Tuesday, at Donald Trump's hate rally in Arizona, Reagan Escudé said words that were dumb and racist. Escudé already lost a job after she claimed on social media that Black Lives Matter is hypocritical because the movement doesn't protest abortion clinics. Now the Louisiana native is upset that “cancel culture" has ruined the Black life of Aunt Jemima, who does not exist.

ESCUDE: Aunt Jemima was canceled. And if you didn't know, Nancy Green, the original, first Aunt Jemima, she was the picture of the American dream. She was a freed slave who went on to be the face of the pancake syrup that we love and we have in our pantries today.

Random white girl here suggests that the “picture of the American dream" included slavery. That was never a “dream." It was an American nightmare. Nancy Green technically wasn't the “original, first Aunt Jemima." In 1889, newspaper editor Chris L. Rutt attended a minstrel show in St. Joseph, Missouri, where a stupid white man performed the song, “Old Aunt Jemima," while wearing an apron and a red bandana on his head. Yes, the original Aunt Jemima was a blackface drag act.

Rutt “borrowed" the name and image of Aunt Jemima, a mammy stereotype, from the vaudeville house. I'll note here that “Aunt" doesn't refer to Jemima's own family. Black people, regardless of age, were denied courtesy titles such as "Mr.," “Mrs.," or “Miss," so their enslavers perversely called them “Aunt" or “Uncle." (God knows what happened to their actual nieces and nephews.) This even continued after slavery during the Jim Crow era.

Nancy Green was hired to play Aunt Jemima, the "happy slave," to promote Rutt's pancake mix (not a syrup). She was the “original, first" Aunt Jemima the way Sean Connery was the “original, first" James Bond. Advertising campaigns end (presumably so will the Bond franchise). Escudé is acting as if Green herself was “cancelled."

Aunt Jemima "I'se in town, Honey!" www.youtube.com

Green made appearances at fairs, grocery stores and events, reliving her former enslaved state for the amusement of white people. Aunt Jemima had zero complaints about the antebellum condition. She was always described as “smiling" and “happy." "Mr. Charlie" would ask if she had a "tantalizing old plantation saying for us today?" She was just thrilled to comply.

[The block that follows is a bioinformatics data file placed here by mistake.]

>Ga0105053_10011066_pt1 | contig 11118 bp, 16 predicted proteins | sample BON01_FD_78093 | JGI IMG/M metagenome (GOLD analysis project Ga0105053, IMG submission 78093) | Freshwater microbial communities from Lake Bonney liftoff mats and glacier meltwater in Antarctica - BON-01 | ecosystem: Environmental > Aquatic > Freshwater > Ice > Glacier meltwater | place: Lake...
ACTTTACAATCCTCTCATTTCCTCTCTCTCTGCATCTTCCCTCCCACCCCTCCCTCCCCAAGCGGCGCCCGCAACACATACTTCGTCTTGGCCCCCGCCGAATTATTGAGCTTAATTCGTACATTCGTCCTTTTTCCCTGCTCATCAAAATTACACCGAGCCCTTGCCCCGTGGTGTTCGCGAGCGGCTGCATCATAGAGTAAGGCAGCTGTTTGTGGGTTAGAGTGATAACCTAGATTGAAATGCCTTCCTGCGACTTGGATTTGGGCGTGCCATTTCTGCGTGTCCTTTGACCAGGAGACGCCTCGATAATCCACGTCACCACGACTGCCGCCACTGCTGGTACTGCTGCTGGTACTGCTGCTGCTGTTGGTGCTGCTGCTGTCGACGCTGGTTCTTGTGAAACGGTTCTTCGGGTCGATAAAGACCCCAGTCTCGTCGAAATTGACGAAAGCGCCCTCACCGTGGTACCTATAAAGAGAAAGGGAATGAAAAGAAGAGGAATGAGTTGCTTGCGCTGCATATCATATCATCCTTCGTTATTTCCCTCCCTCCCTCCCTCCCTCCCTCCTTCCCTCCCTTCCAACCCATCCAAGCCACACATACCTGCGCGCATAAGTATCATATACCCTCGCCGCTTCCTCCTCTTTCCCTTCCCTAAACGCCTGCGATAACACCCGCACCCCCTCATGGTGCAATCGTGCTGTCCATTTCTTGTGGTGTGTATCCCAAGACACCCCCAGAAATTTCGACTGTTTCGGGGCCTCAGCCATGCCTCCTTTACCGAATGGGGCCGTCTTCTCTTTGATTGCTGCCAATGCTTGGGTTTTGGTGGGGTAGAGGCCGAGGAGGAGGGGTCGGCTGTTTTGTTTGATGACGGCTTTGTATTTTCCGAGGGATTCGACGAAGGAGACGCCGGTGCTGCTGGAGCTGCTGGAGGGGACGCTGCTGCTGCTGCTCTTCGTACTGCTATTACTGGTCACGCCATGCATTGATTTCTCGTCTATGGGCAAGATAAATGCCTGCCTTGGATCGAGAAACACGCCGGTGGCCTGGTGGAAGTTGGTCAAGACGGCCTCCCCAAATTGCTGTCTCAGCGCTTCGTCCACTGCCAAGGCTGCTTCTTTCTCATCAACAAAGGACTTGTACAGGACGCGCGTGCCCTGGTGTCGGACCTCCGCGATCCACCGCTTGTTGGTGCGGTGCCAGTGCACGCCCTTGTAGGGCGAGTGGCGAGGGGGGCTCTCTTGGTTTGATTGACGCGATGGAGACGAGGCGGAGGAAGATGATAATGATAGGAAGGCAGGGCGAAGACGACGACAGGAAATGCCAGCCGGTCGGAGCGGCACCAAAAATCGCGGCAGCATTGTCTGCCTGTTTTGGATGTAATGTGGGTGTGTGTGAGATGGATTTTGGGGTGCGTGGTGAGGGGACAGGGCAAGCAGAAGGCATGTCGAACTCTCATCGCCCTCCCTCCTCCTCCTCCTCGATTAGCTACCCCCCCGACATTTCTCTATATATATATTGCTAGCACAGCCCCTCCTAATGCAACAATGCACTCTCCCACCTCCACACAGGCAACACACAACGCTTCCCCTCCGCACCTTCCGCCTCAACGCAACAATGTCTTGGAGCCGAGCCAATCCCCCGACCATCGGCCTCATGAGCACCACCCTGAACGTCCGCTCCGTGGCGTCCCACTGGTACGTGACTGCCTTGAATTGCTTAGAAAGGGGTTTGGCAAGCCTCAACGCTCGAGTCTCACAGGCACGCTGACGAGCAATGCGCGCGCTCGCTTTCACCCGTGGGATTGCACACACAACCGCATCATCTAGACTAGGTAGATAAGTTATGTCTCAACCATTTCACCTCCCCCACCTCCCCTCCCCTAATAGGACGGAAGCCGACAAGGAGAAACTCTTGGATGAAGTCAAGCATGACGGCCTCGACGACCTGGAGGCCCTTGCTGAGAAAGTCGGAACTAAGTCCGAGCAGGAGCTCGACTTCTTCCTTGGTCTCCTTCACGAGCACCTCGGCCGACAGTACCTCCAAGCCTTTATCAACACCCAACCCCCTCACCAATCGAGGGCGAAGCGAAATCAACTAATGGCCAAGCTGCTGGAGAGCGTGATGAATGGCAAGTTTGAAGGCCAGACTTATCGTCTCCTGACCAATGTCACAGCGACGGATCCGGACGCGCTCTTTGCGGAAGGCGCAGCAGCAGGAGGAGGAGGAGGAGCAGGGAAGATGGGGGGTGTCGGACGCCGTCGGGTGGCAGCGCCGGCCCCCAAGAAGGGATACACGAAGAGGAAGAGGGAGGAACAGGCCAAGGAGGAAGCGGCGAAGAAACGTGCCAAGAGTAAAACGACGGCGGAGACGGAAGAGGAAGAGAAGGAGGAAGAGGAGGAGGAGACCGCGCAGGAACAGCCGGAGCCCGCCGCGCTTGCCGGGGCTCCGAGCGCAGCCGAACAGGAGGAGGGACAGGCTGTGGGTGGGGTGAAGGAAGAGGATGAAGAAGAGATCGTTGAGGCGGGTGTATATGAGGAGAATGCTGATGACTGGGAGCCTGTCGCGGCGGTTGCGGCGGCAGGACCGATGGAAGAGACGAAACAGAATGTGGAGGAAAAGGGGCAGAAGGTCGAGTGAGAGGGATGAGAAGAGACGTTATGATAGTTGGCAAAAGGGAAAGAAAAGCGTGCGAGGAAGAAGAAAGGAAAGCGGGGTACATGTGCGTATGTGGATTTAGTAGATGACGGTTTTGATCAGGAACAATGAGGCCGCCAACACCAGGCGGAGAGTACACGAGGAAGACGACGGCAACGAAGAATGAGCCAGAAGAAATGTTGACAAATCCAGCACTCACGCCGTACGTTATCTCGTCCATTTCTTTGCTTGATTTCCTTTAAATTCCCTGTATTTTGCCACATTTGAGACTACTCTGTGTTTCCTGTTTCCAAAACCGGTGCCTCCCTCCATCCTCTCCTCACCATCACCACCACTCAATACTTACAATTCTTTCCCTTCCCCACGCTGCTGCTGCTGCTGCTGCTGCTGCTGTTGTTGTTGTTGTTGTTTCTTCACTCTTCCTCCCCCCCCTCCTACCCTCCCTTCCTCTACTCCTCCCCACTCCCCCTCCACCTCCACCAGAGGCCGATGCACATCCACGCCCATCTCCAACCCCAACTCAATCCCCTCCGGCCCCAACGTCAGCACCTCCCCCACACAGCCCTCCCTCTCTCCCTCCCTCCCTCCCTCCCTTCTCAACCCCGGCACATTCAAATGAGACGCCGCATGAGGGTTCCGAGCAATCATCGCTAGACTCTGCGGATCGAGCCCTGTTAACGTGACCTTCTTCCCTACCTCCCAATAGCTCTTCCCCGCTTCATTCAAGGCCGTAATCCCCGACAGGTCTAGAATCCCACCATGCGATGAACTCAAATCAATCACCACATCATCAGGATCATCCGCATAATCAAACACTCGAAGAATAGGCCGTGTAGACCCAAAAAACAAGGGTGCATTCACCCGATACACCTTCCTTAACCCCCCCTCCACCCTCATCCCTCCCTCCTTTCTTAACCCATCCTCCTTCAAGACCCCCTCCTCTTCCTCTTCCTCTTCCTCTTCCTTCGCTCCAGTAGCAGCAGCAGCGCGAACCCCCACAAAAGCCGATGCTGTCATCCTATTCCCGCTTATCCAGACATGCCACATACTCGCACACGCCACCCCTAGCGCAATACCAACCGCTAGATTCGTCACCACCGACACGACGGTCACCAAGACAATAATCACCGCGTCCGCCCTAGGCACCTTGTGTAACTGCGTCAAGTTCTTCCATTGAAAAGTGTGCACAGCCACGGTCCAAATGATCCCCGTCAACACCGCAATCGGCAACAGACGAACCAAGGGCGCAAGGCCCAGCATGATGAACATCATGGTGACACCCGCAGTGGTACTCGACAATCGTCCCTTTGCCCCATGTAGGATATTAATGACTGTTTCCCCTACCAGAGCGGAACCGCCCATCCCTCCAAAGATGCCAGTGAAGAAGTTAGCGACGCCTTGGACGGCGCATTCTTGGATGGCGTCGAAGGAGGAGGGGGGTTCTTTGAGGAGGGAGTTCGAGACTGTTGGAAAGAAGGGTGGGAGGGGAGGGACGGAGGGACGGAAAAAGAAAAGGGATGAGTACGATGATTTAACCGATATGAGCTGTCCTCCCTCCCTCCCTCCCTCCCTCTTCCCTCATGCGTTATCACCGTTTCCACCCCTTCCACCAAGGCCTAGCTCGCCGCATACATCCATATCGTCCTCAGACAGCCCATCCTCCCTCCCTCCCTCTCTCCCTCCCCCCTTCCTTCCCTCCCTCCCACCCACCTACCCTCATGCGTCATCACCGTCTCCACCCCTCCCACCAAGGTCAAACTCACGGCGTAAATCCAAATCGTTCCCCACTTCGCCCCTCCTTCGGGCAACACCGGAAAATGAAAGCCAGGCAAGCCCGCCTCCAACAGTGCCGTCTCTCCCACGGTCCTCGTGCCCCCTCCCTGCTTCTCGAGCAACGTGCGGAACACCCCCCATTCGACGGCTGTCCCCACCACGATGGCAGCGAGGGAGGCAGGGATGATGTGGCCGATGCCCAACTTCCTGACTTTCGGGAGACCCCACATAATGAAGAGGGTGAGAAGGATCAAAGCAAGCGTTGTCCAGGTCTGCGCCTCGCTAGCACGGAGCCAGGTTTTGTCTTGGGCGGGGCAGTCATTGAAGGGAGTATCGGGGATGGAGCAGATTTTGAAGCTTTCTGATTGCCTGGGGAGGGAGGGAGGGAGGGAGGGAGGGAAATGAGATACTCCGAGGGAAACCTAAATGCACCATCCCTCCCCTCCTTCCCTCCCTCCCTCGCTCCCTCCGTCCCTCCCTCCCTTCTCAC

AUNT JEMIMA: De lord meant for the sky to be blue but if the day is blue, that's probably our fault!

Yes, Black people's crippling misery during slavery was because we just didn't have the right outlook! "Mr. Charlie" would chuckle and say, “That's right, Aunt Jemima!" and sort of smack his lips in anticipation for her pancakes and more personal debasement.

Green died in a car crash in 1923, and a couple years later, the Quaker Oats Company bought the Aunt Jemima brand. Several white women would play the part of Aunt Jemima on the radio. The most famous was Tess Gardella, an Italian-American actress who played Queenie in Showboat. She apparently specialized in minstrel performances.

stand up and cheer.mp4 www.youtube.com

Gardella, who was white as fuck, became so associated with the name “Aunt Jemima" that she successfully sued NBC for allowing "imposter to broadcast as 'Aunt Jemima,' when as a matter of fact she [Gardella] had been using that name for years on stage and air." She won $116,000 in damages or about $1.7 million in today's blackface currency.

Shockingly, Green didn't make out as well as Gardella. The "picture of the American dream" died while still working as a housekeeper. The descendants of other Black women who played Aunt Jemima at one point — Anna Short Harrington and Lillian Richard — have complicated feelings about Quaker rebranding the syrup and pancake mix. However, I very much doubt Escudé or other whiny conservatives even knew these women's names before last week.

Harrington's family sued Quaker Oats for $3 billion in 2014, arguing that the company never properly compensated her estate with royalties. Quaker's official statement was as follows:

[T]his lawsuit has no merit -- the claims are frivolous and unsubstantiated. The Aunt Jemima brand is not, and never has been, based on any one person. We are confident this legal matter will be resolved in our favor.

A judge dismissed the case in 2015, and I now dismiss Reagan Escudé.

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Stephen Robinson

Stephen Robinson is a writer and social kibbitzer based in Portland, Oregon. He writes reviews for the A.V. Club and make believe for Cafe Nordo, an immersive theatre space in Seattle. He's also on the board of the Portland Playhouse theatre. His son describes him as a “play typer guy."


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